Aug 19, 2015 | Atlanta, GA
Ph.D. student Brittney English had her first experience with robotics the summer after her freshmen year at Georgia Tech. Previous high school internships at Air Force Research Labs at Tyndall Air Force Base in her hometown of Panama City, Florida, sparked her love of science, but work on the Pyrocopter project, a robotic helicopter that shot flaming paint balls in order to do controlled burns in forest areas, ignited her interest in robotics.
As an undergraduate computer engineering major, English joined the Opportunity Research Scholars (ORS) program in the School of Electrical and Computer Engineering (ECE) at Georgia Tech. The ORS program is an academic enrichment program that matches two or three undergraduate ECE students with a Ph.D. mentor. Undergraduate students broaden on their coursework and apply their skills to real research projects under the guidance of a faculty advisor and graduate mentor during the course of their studies.
Already fascinated by robotics and space applications from her work at Tyndall, English chose an ORS project in Professor Ayanna Howard’s lab. Her team developed software that allowed a robot to create high-definition topographic maps of Mars and other locations where GPS isn’t an option. When English decided to attend graduate school, the in-depth research under Howard’s tutelage caused her to narrow her focus to robotics, in particular rehabilitative and assistive robotics—a specialization of Professor Howard’s, who now serves as English’s Ph.D. advisor.
Now English’s graduate research is an ORS project and she is mentoring a fresh new crop of ECE undergraduates.
“When I was an undergraduate, I benefitted greatly from the ORS program. I was exposed to research in academia for the first time; received guidance with classes, research, and scholarships from my mentor; completed my first publication in an IEEE conference; and got a sneak peek into the life of a graduate student. I decided to become an ORS mentor in order to give similar opportunities to other undergraduate students,” English said.
Her team, consisting of computer engineering major Jennifer Hunter, and electrical engineering majors Jonathan Tuck and Gueorgui Tzintzarov, recently attended the Rehabilitation Engineering and Assistive Technology Society of North America (RESNA) Conference where they were finalists in the Student Design Competition for their Robotic Exoskeleton and Tablet Gaming Suite device.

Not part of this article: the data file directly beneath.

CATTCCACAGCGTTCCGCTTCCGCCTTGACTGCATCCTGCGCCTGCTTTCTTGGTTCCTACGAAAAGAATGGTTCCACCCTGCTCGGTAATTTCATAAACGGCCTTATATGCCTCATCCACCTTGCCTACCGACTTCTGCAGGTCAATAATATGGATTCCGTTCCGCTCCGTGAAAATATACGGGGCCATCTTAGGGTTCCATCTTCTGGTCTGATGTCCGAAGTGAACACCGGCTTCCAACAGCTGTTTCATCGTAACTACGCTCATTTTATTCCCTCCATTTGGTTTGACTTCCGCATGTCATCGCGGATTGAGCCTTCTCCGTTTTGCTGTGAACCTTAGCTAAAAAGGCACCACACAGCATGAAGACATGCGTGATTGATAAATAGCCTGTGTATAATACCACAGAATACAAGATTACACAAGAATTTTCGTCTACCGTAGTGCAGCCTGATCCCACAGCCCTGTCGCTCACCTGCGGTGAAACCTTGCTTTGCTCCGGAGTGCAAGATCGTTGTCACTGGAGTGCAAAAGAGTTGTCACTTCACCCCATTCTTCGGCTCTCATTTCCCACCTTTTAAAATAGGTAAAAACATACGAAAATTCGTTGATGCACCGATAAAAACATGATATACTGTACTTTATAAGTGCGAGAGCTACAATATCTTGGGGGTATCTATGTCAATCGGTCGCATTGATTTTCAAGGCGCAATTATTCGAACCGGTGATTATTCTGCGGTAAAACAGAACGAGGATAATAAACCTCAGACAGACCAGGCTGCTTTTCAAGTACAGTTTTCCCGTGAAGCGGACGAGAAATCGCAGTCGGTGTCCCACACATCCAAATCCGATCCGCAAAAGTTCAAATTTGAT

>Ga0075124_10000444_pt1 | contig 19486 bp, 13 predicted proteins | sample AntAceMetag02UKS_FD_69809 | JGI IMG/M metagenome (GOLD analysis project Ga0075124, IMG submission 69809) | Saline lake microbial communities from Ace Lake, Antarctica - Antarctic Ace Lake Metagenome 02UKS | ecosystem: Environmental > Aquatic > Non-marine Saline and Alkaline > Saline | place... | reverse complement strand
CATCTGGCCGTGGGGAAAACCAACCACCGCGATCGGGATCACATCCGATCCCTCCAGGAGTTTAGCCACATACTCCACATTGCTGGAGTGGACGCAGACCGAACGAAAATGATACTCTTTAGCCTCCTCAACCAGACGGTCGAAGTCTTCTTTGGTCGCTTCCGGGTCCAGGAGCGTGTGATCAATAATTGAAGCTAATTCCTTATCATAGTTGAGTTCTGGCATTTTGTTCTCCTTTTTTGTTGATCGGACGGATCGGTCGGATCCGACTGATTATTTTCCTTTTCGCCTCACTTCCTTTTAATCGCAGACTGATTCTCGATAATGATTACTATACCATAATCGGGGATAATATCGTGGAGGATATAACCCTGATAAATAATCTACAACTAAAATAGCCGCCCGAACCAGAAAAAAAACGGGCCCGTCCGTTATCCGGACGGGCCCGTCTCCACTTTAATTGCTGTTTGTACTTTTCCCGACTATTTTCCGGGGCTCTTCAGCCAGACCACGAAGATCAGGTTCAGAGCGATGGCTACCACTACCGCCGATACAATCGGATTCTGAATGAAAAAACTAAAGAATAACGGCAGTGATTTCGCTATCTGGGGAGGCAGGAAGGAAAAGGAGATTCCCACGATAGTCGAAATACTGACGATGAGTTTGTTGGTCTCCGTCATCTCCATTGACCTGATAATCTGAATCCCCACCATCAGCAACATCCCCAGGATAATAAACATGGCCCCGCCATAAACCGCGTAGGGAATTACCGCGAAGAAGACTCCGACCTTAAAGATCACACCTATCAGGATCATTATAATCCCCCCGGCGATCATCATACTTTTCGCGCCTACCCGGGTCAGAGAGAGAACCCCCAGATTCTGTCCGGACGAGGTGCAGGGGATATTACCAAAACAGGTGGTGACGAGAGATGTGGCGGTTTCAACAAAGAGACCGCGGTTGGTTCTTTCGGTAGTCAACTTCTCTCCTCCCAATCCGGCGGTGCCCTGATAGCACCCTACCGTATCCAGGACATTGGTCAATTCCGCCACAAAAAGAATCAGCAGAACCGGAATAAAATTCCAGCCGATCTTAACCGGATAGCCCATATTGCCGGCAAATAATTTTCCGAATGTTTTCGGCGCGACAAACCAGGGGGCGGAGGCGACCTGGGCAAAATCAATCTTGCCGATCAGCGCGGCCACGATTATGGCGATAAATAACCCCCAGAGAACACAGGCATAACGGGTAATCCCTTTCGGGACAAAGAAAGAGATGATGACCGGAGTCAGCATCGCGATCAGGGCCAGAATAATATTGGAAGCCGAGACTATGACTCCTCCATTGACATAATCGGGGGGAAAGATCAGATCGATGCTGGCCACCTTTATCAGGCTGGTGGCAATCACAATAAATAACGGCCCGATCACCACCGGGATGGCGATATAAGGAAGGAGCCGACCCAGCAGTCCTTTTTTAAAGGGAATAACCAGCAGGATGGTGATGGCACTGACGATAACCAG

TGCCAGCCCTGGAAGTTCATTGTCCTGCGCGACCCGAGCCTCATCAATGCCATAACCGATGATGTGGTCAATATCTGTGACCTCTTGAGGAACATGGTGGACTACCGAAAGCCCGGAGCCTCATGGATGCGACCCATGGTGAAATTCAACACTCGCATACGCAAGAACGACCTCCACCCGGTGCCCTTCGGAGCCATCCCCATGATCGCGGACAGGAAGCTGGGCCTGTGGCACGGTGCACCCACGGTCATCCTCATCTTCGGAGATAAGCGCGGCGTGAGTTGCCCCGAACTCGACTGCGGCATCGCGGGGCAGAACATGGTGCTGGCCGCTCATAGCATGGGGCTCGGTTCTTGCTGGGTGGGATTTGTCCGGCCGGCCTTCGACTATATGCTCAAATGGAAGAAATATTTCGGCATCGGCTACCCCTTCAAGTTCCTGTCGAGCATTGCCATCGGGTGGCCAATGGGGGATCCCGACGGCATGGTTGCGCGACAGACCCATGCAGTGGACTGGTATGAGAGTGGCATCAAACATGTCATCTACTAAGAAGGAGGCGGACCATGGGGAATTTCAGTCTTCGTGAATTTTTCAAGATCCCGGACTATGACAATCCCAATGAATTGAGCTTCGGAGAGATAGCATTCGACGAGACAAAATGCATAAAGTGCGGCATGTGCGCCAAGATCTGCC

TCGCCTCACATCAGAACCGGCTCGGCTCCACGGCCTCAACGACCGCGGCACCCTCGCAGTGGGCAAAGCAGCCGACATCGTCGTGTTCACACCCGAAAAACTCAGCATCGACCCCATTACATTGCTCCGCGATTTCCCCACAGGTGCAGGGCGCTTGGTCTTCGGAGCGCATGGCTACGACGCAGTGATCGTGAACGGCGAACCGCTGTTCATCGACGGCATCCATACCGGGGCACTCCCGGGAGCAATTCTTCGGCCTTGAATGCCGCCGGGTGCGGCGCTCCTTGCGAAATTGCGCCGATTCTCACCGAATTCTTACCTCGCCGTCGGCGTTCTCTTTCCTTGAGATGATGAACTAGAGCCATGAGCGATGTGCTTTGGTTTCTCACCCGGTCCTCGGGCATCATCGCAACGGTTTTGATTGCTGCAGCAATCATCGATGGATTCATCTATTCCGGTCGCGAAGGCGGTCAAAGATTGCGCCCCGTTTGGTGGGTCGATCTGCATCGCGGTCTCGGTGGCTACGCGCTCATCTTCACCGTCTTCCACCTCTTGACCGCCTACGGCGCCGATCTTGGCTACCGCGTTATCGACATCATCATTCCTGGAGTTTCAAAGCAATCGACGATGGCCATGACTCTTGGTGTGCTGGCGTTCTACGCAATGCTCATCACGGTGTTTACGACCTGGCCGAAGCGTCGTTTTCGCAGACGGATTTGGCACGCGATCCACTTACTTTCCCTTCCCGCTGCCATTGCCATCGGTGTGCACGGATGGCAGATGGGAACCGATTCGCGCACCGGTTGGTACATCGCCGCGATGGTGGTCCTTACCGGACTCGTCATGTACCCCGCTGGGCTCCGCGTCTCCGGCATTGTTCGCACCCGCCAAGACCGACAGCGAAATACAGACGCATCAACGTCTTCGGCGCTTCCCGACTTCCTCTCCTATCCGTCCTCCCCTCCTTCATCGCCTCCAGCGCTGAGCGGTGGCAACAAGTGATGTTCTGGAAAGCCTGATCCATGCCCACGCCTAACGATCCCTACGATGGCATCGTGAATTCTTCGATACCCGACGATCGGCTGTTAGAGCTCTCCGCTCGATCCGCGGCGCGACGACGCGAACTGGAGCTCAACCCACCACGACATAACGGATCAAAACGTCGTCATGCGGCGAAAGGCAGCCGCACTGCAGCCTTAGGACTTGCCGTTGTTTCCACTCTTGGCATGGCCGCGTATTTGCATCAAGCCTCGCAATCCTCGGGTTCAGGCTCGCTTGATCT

“This was an excellent experience for the undergraduates, because it awarded them a publication, experience presenting at a conference, and networking opportunities with other experts in the field,” English said.
Their wearable device, which fits over the wrist and arm and pairs with an interactive game on a tablet, facilitates physical therapy for patients with limited motor function. It also makes therapy more fun for patients that need to regain strength in their wrists and hands—a key factor in perceived quality of life—allowing them to do exercises at home and keeping them engaged for longer than traditional physical therapy sessions.
While wearable robotic prosthetics exist for use in rehabilitation, English’s technology takes them to a new level. Hers is the first solution that is available in more sizes than the current one-size-fits-all wearable that is only effectively used by the average adult male. Because the device’s exoskeleton is 3-D printed, it can be sized for all types of patients, including children. In the future, the hope is that a medical professional can input specific measurements and print out a customized exoskeleton for each user.
While participation in ORS has afforded the undergraduates unique opportunities in the world of research, English has also benefitted. Each student took an active, hands-on role in the research. Tuck and Tzintzarov used Solidworks software to design the exoskeletons and printed them in the Invention Studio. Hunter used Java and Android Studio to develop two interactive games, Robo Blaster and Robo Rock ‘n Roll, that pair with the devices.
“As an ORS Ph.D. mentor, I wanted to give back and give undergraduates some of the same opportunities I had. It turns out that having these students on my research team has been invaluable. They each brought a unique perspective and specific skills to the table. I only hope I’ve taught them as much as they have taught me,” English said.